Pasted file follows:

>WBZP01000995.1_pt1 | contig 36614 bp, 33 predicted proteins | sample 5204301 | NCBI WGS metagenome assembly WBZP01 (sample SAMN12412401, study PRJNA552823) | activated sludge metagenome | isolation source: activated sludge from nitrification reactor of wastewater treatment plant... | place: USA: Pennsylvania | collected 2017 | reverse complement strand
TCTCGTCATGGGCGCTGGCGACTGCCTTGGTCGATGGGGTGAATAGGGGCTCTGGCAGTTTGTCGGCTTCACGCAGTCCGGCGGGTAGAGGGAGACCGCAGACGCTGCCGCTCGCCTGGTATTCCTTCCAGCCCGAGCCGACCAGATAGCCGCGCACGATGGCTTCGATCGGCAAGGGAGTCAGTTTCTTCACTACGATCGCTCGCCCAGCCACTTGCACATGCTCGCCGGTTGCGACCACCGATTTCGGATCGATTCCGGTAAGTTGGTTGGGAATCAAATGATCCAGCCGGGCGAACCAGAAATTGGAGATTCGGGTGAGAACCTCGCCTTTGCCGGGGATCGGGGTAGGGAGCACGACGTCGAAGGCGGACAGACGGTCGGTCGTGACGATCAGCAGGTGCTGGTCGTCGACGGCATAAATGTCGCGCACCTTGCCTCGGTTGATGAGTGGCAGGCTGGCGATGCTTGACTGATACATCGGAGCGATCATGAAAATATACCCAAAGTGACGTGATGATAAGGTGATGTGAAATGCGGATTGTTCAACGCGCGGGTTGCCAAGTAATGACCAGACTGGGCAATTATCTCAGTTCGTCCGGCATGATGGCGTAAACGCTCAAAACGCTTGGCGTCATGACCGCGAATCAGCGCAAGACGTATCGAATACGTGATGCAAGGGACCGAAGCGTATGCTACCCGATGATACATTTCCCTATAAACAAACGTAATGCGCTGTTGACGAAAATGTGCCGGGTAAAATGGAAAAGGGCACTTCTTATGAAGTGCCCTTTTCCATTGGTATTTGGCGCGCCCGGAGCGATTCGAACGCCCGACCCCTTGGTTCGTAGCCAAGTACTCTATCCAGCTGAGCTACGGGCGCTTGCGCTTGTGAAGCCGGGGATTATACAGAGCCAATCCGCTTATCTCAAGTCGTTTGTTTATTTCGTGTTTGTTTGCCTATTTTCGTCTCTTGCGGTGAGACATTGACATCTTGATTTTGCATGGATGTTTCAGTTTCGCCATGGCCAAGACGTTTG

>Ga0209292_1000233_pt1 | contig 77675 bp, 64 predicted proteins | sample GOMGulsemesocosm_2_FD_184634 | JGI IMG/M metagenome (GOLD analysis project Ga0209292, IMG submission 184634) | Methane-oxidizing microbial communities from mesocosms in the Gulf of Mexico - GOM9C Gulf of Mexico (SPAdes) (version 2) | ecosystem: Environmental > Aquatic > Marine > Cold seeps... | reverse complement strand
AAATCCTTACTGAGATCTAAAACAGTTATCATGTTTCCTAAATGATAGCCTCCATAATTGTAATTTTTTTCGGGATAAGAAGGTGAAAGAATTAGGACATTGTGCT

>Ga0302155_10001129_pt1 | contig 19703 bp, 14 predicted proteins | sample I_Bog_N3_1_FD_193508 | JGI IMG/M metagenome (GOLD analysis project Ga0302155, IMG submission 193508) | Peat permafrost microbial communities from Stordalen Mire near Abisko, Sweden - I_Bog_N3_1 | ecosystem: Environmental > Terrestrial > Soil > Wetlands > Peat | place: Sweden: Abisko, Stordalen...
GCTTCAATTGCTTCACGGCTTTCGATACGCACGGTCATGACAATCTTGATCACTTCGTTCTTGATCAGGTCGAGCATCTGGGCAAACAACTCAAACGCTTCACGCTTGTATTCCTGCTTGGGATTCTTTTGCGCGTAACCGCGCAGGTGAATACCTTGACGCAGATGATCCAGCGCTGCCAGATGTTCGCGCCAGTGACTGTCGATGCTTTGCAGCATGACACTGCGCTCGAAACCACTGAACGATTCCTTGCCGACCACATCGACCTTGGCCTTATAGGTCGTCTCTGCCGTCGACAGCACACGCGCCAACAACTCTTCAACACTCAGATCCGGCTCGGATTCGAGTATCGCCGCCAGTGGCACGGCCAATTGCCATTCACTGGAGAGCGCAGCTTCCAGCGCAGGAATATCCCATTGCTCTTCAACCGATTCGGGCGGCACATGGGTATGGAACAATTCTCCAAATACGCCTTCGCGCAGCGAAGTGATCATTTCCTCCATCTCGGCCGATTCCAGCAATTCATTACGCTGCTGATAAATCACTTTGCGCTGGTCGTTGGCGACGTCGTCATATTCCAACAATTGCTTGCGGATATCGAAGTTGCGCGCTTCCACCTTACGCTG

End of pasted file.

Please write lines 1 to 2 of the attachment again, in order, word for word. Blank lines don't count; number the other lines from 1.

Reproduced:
>WBZP01000995.1_pt1 | contig 36614 bp, 33 predicted proteins | sample 5204301 | NCBI WGS metagenome assembly WBZP01 (sample SAMN12412401, study PRJNA552823) | activated sludge metagenome | isolation source: activated sludge from nitrification reactor of wastewater treatment plant... | place: USA: Pennsylvania | collected 2017 | reverse complement strand
TCTCGTCATGGGCGCTGGCGACTGCCTTGGTCGATGGGGTGAATAGGGGCTCTGGCAGTTTGTCGGCTTCACGCAGTCCGGCGGGTAGAGGGAGACCGCAGACGCTGCCGCTCGCCTGGTATTCCTTCCAGCCCGAGCCGACCAGATAGCCGCGCACGATGGCTTCGATCGGCAAGGGAGTCAGTTTCTTCACTACGATCGCTCGCCCAGCCACTTGCACATGCTCGCCGGTTGCGACCACCGATTTCGGATCGATTCCGGTAAGTTGGTTGGGAATCAAATGATCCAGCCGGGCGAACCAGAAATTGGAGATTCGGGTGAGAACCTCGCCTTTGCCGGGGATCGGGGTAGGGAGCACGACGTCGAAGGCGGACAGACGGTCGGTCGTGACGATCAGCAGGTGCTGGTCGTCGACGGCATAAATGTCGCGCACCTTGCCTCGGTTGATGAGTGGCAGGCTGGCGATGCTTGACTGATACATCGGAGCGATCATGAAAATATACCCAAAGTGACGTGATGATAAGGTGATGTGAAATGCGGATTGTTCAACGCGCGGGTTGCCAAGTAATGACCAGACTGGGCAATTATCTCAGTTCGTCCGGCATGATGGCGTAAACGCTCAAAACGCTTGGCGTCATGACCGCGAATCAGCGCAAGACGTATCGAATACGTGATGCAAGGGACCGAAGCGTATGCTACCCGATGATACATTTCCCTATAAACAAACGTAATGCGCTGTTGACGAAAATGTGCCGGGTAAAATGGAAAAGGGCACTTCTTATGAAGTGCCCTTTTCCATTGGTATTTGGCGCGCCCGGAGCGATTCGAACGCCCGACCCCTTGGTTCGTAGCCAAGTACTCTATCCAGCTGAGCTACGGGCGCTTGCGCTTGTGAAGCCGGGGATTATACAGAGCCAATCCGCTTATCTCAAGTCGTTTGTTTATTTCGTGTTTGTTTGCCTATTTTCGTCTCTTGCGGTGAGACATTGACATCTTGATTTTGCATGGATGTTTCAGTTTCGCCATGGCCAAGACGTTTG